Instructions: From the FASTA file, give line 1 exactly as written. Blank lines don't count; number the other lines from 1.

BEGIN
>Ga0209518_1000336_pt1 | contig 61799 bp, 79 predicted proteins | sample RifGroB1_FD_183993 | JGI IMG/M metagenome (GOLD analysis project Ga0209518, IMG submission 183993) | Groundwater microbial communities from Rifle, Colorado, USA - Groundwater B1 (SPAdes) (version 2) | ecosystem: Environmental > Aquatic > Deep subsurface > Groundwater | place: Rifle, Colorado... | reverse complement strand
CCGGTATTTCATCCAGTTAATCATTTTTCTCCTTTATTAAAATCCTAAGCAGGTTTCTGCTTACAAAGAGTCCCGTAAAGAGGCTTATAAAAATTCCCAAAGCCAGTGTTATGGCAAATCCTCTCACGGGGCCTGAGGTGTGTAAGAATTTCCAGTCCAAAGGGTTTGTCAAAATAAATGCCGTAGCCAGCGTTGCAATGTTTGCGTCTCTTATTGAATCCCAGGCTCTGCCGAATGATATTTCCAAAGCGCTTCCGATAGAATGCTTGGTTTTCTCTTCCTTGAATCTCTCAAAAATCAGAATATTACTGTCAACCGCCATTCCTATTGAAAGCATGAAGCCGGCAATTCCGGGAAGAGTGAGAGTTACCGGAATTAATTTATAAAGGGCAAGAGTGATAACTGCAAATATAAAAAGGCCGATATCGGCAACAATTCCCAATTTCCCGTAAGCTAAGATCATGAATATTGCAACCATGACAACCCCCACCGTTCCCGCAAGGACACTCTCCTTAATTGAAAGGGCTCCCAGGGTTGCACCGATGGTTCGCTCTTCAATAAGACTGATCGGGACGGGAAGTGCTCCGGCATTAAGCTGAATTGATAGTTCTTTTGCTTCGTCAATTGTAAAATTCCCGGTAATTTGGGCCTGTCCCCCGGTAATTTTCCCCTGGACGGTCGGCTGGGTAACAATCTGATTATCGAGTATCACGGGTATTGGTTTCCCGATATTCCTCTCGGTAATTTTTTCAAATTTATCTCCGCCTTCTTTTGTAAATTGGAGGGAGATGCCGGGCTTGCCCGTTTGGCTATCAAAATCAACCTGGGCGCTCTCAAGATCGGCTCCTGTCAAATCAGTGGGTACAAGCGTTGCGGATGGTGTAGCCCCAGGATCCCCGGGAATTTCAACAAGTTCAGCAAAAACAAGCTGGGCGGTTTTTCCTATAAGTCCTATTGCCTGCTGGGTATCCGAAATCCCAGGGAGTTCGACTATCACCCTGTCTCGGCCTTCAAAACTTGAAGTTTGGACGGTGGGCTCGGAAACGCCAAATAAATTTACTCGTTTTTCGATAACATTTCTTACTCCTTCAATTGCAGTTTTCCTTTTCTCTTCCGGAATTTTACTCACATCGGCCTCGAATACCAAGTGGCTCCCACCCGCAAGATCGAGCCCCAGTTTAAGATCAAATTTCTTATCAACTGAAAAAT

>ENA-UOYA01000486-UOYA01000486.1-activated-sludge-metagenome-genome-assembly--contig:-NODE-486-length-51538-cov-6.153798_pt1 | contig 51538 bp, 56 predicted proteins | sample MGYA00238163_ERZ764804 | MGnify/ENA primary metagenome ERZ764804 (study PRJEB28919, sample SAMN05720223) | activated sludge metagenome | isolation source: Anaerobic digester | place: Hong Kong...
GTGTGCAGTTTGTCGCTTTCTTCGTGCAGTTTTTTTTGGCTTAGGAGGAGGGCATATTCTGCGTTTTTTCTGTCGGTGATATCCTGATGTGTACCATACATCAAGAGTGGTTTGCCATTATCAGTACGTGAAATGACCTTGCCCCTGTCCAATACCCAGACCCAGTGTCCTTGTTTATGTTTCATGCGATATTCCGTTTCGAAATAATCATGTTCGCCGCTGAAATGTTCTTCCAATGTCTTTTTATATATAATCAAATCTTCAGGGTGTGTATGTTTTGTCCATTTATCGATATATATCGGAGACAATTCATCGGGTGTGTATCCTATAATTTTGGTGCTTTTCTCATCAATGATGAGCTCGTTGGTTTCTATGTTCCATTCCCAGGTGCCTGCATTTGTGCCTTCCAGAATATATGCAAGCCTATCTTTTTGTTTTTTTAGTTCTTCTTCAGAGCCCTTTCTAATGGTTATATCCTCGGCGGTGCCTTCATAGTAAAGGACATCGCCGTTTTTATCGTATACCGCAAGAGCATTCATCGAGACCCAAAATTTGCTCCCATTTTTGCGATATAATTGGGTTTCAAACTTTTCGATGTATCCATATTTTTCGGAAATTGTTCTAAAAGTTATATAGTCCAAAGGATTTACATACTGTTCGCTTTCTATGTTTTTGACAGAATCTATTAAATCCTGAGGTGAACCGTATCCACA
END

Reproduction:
>Ga0209518_1000336_pt1 | contig 61799 bp, 79 predicted proteins | sample RifGroB1_FD_183993 | JGI IMG/M metagenome (GOLD analysis project Ga0209518, IMG submission 183993) | Groundwater microbial communities from Rifle, Colorado, USA - Groundwater B1 (SPAdes) (version 2) | ecosystem: Environmental > Aquatic > Deep subsurface > Groundwater | place: Rifle, Colorado... | reverse complement strand